One of the best parts of reading vintage paperbacks from the Mid-20th Century is bearing witness to how societal norms of behavior have changed. From the expression of brutal racial stereotypes to slapping women when they become hysterical, we’ve come a long way as a culture over the past 60 years. So, when I read the back cover of Talmage Powell’s “Start Screaming Murder” from 1962 and saw that the story finds hardboiled private eye Ed Rivers “consorting with midgets and freaks,” I needed to know more.
Between 1959 and 1964, Powell wrote five paperbacks starring Rivers, one of the many hardboiled fictional heroes that arose in the wake of Mickey Spillane’s commercial success with his Mike Hammer series. The Ed Rivers novels can be enjoyed in any order, and the series is now available as affordable eBooks for today’s readers.
Rivers is a wisecracking agent for the Tampa office of the Nationwide Detective Agency. After coming home one evening to find a sexy, three-foot woman named Tina in his apartment, Rivers explains to the reader that Tampa is a winter home for many carnival workers, so the town has a lot of “little people” waiting for their employers to get back on the road in the Spring. Anyway, Tina is a hot little dish who hires Rivers to protect her from a sap-wielding admirer - a former carny - who won’t take no for an answer. Tina can’t go to the police because she’s worried about negative publicity affecting her ability to give up the carny life and segue into Hollywood productions.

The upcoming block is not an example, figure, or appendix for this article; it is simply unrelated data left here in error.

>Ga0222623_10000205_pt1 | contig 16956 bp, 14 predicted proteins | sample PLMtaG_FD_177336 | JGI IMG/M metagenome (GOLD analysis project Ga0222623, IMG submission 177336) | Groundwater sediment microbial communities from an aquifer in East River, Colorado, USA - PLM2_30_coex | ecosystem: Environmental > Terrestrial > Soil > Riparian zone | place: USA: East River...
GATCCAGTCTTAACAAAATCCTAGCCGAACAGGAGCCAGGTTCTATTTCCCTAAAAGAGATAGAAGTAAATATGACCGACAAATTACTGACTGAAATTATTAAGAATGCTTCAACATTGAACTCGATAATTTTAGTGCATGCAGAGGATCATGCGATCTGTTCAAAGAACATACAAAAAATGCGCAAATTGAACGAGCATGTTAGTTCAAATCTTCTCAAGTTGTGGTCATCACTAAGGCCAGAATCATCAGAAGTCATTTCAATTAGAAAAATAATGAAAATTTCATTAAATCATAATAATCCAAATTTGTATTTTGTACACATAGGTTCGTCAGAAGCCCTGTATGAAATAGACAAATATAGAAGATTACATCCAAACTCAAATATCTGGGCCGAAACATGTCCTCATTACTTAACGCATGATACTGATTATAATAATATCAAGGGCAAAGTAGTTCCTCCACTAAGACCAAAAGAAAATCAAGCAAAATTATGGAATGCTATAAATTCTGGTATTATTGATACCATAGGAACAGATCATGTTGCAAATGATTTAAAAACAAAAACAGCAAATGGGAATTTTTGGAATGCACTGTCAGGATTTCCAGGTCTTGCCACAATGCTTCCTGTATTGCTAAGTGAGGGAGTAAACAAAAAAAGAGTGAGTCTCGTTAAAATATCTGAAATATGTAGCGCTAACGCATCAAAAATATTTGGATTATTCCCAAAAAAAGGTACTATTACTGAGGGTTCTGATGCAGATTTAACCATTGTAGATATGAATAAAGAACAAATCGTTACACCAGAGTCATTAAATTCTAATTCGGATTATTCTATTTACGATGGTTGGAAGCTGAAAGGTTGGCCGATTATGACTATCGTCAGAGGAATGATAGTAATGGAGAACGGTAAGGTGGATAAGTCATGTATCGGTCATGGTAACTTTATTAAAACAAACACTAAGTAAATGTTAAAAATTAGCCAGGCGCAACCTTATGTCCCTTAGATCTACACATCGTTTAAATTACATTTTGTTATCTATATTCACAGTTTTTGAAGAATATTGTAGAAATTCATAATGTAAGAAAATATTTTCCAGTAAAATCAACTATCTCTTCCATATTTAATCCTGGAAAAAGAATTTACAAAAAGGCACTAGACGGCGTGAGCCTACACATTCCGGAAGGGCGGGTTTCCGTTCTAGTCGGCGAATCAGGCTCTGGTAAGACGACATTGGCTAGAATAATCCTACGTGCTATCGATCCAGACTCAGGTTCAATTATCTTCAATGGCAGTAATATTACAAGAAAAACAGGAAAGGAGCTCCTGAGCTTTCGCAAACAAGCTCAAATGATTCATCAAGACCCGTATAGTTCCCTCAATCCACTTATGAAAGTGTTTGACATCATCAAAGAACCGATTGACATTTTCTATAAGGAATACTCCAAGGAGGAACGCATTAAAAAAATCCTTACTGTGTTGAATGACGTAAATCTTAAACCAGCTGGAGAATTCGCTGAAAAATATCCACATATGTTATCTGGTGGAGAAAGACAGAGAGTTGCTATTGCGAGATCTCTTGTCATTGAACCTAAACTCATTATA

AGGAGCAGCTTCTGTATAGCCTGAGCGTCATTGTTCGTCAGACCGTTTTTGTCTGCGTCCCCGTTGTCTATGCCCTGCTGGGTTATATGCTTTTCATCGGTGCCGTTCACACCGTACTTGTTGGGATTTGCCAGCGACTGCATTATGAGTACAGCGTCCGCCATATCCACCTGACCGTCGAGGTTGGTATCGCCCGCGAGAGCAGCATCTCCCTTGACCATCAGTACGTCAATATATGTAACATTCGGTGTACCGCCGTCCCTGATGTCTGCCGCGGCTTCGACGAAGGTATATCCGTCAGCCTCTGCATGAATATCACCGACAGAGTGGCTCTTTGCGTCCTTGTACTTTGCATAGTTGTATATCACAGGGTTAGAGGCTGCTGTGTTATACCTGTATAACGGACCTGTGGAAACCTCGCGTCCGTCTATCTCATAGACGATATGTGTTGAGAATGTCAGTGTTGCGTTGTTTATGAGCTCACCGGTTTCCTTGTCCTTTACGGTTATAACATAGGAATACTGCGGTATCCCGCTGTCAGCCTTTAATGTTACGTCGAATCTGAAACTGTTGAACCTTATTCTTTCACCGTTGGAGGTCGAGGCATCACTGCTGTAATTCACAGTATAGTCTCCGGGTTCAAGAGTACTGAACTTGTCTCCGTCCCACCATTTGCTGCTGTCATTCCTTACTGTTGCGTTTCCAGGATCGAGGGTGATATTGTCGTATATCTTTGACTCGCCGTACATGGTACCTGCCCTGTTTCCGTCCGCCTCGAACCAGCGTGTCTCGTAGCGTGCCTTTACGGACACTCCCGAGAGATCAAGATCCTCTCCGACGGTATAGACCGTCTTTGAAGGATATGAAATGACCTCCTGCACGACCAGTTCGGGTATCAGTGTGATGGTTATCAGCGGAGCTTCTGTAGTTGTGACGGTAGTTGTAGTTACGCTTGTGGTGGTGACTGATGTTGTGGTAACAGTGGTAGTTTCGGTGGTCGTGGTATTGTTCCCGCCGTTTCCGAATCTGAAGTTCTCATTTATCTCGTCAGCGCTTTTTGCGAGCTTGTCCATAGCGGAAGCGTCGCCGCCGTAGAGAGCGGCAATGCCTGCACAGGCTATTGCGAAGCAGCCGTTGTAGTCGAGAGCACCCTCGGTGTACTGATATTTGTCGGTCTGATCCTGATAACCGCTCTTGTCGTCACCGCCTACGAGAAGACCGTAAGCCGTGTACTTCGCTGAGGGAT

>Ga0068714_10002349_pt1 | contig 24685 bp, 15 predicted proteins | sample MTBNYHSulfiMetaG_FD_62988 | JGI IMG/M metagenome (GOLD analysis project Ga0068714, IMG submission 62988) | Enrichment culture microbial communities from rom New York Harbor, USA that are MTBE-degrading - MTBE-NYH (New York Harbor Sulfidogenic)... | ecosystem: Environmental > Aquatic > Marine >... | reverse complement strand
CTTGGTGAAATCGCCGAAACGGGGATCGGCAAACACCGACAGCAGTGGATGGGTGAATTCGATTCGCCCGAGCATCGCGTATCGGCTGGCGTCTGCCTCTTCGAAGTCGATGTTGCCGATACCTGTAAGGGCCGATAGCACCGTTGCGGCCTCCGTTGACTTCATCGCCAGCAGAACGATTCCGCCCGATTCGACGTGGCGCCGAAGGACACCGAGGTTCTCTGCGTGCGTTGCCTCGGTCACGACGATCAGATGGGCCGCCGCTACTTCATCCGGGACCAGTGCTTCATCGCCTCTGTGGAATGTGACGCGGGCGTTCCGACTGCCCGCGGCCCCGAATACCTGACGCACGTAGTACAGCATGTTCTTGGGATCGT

To his credit, the author resists the impulse to make Tina into a cartoonish joke because of her size (the way, say, classic pro-wrestling always did). Instead, Tina is a fully-realized character with intelligence, feelings, and aspirations. She’s a woman who needs the help of a protector, and Rivers is there to play that role for her.
“Start Screaming Murder” begins as a classic manhunt tale with a stalwart, but flawed, hero hunting a villain for the purpose of kicking his ass and delivering a warning to stay away from little Tina. It pretty quickly becomes a murder mystery - the kind where the hero needs to solve it himself to clear his own name and reputation. The action later evolves into part maritime adventure infused with some Cuba intrigue.
Overall, what we have here is a better-than-average private eye novel consistent with the genre conventions of 1962. It’s not going to be the best book you’ve ever read, but it’s an enjoyable diversion for a few hours. I’d even re-visit more Ed Rivers novels if in the mood for a straight-up P.I. story. Recommended.
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